Don’t try telling this to an old person. Almost all of them swear that the days are getting shorter, but that’s another misperception that comes from having a fixed point of view. The truth is that a year seems like forever to a ten-year-old, because they’ve only lived ten of them. An eighty-year-old might see the years as flying by, since one of them only represents one eightieth of their lifetime. I tried to explain this to the adults who kept complaining about time going faster, back when I first understood it. I was around ten years old, which only makes sense; let’s hope I haven’t changed my stance later, and abandoned that childhood logic for a more senior but completely inaccurate perception.
This isn’t the only surprise the moon has up its sleeve, it turns out. There’s one more thing that might be cause for a person who plans on living forever to worry about, although it too will take some serious time to play out in whatever way it’s going to. Like a child that has grown up healthy, the moon is moving further from the Earth as time goes on. The orbit it has followed all this time is not fixed, unless it’s fixed in some kind of outward spiral; the more time that passes, the further away that orbit gets. Sometimes it’s closer to the sun than it has ever been, and other times it is further away from the sun than it has ever been; but every day the moon is slowly inching its way away from Earth.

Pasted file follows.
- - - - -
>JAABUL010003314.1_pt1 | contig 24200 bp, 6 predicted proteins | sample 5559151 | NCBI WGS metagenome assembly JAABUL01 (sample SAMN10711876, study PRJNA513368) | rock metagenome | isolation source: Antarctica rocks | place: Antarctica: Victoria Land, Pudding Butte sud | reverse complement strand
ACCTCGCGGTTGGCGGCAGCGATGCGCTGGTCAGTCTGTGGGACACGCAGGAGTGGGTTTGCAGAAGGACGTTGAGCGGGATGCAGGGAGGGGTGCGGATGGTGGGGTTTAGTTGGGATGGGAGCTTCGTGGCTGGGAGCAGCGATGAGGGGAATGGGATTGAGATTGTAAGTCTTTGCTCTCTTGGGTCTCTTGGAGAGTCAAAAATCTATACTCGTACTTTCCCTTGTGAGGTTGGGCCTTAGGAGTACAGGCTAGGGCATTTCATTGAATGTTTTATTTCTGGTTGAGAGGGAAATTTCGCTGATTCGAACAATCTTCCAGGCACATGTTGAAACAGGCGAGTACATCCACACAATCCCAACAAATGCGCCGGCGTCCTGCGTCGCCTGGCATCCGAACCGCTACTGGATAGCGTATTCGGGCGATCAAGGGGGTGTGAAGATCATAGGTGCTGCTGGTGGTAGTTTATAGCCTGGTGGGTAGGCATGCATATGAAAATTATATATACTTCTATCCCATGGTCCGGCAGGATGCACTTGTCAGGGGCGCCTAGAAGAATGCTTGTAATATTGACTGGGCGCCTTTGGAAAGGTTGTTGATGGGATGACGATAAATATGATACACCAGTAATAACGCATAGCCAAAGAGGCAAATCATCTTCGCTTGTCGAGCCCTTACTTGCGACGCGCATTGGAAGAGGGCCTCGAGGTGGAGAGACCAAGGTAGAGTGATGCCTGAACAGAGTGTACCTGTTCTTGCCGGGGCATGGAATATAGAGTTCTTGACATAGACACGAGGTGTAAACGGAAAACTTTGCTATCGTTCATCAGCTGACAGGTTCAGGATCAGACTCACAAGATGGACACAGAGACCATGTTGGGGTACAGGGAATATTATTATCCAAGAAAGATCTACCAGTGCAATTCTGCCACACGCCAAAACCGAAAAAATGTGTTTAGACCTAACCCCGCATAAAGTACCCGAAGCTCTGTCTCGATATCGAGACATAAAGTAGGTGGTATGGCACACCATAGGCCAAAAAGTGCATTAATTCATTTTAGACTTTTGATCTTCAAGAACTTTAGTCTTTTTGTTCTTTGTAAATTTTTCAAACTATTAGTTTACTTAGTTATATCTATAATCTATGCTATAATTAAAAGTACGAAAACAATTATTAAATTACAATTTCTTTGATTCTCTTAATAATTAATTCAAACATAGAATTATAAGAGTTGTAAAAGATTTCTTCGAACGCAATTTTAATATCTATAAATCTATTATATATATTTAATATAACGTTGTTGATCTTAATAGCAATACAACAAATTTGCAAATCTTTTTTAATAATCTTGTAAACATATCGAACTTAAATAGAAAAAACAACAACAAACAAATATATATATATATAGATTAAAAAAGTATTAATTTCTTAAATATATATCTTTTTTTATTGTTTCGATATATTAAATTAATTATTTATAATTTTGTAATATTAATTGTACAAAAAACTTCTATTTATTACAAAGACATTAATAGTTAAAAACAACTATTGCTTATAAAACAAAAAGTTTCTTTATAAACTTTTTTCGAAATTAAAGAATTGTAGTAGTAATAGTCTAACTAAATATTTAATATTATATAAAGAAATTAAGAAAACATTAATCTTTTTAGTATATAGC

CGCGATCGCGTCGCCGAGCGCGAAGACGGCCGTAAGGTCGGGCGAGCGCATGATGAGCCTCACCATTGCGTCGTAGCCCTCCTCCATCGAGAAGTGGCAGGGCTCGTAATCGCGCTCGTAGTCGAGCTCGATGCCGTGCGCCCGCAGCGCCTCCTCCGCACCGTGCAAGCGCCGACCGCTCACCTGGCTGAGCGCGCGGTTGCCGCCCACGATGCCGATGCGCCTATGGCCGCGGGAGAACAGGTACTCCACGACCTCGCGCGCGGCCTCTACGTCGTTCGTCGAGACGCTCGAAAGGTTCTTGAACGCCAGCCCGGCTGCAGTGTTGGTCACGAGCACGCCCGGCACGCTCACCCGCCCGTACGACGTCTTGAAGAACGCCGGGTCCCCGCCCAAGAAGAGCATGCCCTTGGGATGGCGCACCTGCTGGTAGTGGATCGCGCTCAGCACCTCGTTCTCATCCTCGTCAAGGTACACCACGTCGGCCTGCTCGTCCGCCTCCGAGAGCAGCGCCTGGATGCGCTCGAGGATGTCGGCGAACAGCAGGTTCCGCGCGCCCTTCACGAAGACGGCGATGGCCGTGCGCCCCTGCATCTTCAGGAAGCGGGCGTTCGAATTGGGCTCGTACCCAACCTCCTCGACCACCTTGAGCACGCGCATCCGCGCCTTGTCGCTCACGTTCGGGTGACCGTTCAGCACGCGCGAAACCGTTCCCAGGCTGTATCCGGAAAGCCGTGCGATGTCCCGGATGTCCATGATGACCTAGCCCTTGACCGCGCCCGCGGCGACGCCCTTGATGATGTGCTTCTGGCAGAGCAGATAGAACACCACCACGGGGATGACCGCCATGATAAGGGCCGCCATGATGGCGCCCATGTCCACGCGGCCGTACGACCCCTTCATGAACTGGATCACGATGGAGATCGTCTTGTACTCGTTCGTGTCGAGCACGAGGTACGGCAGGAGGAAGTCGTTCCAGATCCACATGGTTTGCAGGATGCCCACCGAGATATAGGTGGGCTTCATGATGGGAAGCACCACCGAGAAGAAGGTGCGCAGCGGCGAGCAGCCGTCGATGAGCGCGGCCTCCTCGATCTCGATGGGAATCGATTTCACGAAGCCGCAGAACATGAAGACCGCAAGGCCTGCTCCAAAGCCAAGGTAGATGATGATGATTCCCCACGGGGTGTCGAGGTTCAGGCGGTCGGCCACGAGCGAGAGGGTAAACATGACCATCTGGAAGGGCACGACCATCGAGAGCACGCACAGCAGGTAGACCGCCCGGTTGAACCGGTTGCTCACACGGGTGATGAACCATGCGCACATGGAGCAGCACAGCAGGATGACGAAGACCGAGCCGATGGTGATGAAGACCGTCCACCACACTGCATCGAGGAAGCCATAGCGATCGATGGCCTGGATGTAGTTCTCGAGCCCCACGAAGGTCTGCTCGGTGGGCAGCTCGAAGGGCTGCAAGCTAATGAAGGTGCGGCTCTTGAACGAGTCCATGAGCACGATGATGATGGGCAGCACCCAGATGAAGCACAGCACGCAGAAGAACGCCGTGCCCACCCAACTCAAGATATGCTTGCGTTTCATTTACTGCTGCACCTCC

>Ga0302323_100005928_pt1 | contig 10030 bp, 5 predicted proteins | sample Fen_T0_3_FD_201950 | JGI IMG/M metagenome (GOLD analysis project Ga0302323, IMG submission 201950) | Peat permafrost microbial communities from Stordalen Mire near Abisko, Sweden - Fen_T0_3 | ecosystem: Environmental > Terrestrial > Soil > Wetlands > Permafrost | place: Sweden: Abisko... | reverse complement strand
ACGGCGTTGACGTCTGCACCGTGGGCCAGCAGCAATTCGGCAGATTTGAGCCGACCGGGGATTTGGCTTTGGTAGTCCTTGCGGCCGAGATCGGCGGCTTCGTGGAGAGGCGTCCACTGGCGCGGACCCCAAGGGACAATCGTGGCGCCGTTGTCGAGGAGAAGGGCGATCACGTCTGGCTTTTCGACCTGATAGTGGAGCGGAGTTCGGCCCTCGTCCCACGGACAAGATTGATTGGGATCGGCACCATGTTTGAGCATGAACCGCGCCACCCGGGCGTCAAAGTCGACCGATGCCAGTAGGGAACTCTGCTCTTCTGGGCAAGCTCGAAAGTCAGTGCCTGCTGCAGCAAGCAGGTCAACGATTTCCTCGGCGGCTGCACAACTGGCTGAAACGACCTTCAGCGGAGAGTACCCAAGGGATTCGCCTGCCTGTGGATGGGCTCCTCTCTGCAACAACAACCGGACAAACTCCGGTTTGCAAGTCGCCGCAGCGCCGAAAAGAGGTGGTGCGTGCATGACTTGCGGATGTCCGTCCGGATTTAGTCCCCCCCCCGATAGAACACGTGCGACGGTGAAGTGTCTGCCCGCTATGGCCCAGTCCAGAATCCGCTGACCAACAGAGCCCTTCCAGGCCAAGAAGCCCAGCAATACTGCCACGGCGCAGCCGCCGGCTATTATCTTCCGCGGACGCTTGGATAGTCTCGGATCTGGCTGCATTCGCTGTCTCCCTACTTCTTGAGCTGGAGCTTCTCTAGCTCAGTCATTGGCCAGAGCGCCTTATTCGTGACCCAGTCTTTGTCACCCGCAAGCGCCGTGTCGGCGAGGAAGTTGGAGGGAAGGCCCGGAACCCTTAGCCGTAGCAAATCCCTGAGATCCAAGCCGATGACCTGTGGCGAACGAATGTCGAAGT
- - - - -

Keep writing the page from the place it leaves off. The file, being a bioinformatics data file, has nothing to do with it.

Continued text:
We don’t know what will happen once it gets far enough away. Will the tides get less extreme? Will werewolves be able to resist the urge to turn? How far away does the moon have to get before we start to notice that its influence is diminishing? And, perhaps most importantly…
What if the moon goes away someday?
Space is a big place, and even planets have been known to change their orbits over time. What happens if the moon gets so far out there that another planetary body pulls it in with its gravity, or smashes into it so hard it knocks it into the sun? Do we lose our experience of day and night? Will we all have to live on the thin inhabitable strip on the border of ‘day land’ and ‘night land’ just to survive?